The Nun Screenwriter Interview

Screenwriter Gary Dauberman joined the Conjuring franchise with the very first Annabelle spin-off, and has written every spin-off since including Annabelle: Creation and this week’s The Nun. In between, he had time to write It: Chapter One and then adapted the rest of the Stephen King novel for It: Chapter Two. He also wrote the Swamp Thing series for the DC Universe streaming service and an adaptation of the Nickelodeon series Are You Afraid of the Dark?

The Nun tells the origin of the demonic spirit the Warrens faced in The Conjuring 2. This spin-off takes us back to 1952 in a remote convent in Romania. Father Kirk (Demian Bichir) and Sister Irene (Taissa Farmiga) visit the abbey to investigate a nun’s suicide. Spoiler alert: it’s related to The Nun.

Dauberman spoke with /Film by phone about The Nun and its place in the continuing Conjuring universe, as well as his upcoming projects for film and television.

The Nun is the origin story of The Nun. In the Annabelle spinoffs it wasn’t until the second one that you did the origin of Annabelle. Was it a different approach to The Nun?

It was a different approach to The Nun. James [Wan] really wanted to tell the origin story right out of the gate with this one and had this ambitious, fantastic idea to set it in Romania, this huge castle and invoke that Hammer horror sort of atmosphere and moodiness. It feels a little bit different from the other Conjuring movies. That was also part of our strategy there.

Does The Nun have more overt connections to the Conjuring movies than the Annabelle spinoffs did? It opens with scenes from The Conjuring 2.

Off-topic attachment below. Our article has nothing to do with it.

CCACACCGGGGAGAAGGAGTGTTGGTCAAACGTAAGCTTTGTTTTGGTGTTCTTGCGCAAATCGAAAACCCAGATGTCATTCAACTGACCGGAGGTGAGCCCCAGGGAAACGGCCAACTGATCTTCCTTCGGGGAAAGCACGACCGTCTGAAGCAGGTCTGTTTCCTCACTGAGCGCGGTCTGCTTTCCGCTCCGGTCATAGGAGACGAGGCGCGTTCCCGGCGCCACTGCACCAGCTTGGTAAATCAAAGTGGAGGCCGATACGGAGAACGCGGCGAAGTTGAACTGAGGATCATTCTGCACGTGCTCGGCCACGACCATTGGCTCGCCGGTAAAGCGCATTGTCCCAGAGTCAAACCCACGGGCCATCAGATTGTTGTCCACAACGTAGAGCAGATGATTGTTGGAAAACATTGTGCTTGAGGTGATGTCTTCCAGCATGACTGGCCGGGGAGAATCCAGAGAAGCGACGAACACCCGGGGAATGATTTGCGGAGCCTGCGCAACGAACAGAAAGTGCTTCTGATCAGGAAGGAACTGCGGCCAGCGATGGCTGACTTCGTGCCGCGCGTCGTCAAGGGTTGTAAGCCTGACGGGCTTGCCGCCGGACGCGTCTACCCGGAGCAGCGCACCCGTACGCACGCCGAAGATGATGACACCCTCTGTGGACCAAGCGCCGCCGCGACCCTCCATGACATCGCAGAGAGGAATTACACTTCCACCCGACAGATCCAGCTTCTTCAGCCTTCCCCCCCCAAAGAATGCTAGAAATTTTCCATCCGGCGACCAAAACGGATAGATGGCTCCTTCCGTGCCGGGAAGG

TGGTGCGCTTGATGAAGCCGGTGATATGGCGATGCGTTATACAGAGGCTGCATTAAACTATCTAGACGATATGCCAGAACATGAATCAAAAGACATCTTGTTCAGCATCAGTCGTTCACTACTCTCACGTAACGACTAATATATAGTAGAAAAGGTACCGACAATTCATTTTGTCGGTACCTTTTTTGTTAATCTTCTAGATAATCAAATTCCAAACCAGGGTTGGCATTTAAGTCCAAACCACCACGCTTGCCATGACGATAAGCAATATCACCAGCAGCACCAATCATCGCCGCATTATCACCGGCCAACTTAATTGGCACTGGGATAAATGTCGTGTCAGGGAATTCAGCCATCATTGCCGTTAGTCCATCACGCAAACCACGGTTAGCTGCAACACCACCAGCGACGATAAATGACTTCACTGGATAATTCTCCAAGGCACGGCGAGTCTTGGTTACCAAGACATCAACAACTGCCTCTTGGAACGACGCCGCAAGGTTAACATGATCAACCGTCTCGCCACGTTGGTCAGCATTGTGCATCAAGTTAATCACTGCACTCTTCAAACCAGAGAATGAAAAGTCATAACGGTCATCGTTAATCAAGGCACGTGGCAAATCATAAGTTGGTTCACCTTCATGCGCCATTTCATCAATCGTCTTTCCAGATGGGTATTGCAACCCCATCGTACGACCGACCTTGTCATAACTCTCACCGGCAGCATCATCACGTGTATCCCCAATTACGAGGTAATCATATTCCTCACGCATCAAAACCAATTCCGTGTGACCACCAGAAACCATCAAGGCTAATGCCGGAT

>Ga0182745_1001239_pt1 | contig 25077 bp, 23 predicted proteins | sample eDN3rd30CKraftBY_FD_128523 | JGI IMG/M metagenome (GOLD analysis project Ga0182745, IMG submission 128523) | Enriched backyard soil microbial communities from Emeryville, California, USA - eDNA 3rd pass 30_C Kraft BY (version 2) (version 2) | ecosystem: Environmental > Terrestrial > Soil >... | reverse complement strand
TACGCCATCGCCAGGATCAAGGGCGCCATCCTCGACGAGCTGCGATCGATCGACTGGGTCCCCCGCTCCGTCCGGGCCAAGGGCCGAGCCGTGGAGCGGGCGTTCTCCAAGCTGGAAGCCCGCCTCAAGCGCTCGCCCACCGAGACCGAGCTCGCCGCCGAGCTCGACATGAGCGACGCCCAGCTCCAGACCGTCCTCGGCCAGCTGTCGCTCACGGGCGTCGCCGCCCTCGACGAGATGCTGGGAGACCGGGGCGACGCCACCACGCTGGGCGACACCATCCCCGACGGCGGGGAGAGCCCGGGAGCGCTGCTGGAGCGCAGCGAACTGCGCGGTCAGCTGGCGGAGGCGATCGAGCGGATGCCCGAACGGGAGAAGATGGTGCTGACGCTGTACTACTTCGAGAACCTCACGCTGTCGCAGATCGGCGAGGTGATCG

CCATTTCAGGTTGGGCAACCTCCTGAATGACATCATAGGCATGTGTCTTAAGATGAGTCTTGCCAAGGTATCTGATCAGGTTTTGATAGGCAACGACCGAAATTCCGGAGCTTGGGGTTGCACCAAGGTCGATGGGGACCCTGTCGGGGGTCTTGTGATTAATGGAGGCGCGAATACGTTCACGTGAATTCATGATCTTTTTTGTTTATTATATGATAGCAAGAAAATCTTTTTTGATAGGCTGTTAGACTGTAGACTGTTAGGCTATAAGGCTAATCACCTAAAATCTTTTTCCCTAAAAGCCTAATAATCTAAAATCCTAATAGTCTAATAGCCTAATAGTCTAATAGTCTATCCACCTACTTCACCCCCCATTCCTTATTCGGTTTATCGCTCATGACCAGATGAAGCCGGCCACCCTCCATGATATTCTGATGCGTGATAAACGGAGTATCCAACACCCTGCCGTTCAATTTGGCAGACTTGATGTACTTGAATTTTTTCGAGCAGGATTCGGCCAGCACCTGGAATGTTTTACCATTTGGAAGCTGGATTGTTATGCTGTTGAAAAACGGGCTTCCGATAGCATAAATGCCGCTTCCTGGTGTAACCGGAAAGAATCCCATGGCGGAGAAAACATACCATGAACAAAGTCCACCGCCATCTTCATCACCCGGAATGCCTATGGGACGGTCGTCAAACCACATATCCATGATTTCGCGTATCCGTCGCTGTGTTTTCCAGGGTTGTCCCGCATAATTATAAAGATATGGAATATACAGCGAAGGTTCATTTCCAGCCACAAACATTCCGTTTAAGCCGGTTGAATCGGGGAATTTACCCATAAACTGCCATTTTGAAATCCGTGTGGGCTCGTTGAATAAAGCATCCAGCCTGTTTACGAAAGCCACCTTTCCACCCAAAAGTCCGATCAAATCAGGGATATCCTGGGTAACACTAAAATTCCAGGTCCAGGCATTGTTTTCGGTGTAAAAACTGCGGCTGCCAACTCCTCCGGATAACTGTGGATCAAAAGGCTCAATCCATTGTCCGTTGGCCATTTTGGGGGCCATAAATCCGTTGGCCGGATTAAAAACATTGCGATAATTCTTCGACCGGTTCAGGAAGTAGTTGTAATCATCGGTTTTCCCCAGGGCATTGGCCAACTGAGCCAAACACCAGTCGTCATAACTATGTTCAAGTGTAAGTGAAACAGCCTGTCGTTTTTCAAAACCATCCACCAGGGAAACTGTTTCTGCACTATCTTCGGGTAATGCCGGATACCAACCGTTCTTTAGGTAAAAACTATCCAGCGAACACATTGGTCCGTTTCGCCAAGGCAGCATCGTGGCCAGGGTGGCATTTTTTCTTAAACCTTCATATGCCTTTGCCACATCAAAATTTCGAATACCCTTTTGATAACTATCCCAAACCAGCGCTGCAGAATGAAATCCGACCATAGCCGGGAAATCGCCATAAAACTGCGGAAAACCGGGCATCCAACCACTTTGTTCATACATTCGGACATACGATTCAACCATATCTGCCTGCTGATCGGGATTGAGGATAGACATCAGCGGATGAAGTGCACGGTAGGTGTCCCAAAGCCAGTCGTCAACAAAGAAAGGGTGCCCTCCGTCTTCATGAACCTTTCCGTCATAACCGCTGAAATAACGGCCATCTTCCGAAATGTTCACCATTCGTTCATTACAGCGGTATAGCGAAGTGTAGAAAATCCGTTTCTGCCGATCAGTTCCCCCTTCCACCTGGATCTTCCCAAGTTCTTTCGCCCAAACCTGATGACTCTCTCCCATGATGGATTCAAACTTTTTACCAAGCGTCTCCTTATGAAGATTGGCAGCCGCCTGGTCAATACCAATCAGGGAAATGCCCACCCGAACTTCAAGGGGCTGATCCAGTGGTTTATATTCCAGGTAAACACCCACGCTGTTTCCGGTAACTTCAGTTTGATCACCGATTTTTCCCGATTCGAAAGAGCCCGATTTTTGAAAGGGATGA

Yeah, it’s sort of the start of the evil that terrorizes Lorraine that we see in Conjuring 2 but we realize she’s been struggling with since even before the first Conjuring. So yeah, this definitely has that direct tie-in as you put it, a little bit more overt than the Annabelle movies.

Did you have carte blance to invent the mythology of The Nun in this movie?

I always hesitate to use the phrase carte blanche. I think we all make a great team. It’s a very collaborative effort. So while I’m free to come up with ideas as much as I want, go as far off the reservation as I want, I do discuss it with James and I discuss with Peter (Safran) and the guys at New Line and the guys at Atomic [Monster] and we all go, “Okay, what’s going to work best here.” So yes, I was given creative license but you don’t want to do anything that’s going to upset the applecart.

What are the rules of her powers? She can throw people across the room. What are the limits if there are any?

We don’t have sort of the rule book of what The Nun can and can’t do. I do think her greatest power is instilling fear in others, this paralyzing fear. She is a demon so I think she has to adhere to the rules of demons and all that entails. We didn’t want to make her a superhero where she has super strength. She has this supernatural power so I think that’s what we leaned into for her.

Were you able to play with a lot more religious iconography in The Nun?

Oh yeah, just the settling, inherently you can mess around and play around with the religious iconography, taking a castle and transforming it into this abbey that’s been around for hundreds of years. It’s a cloistered convent of nuns that separate themselves from the outside world in order to have a life of complete, total consecration, devotion to God which I found to be a really fascinating setting to put a movie in. A couple of outsiders, although they are with the church, they are still outsiders going into this convent because it is a cloistered convent. Even men can’t enter which is what brings young Sister Irene into the fold.

When you’re dealing with religious horror, do you have to think about The Exorcist which is the ultimate in religious horror?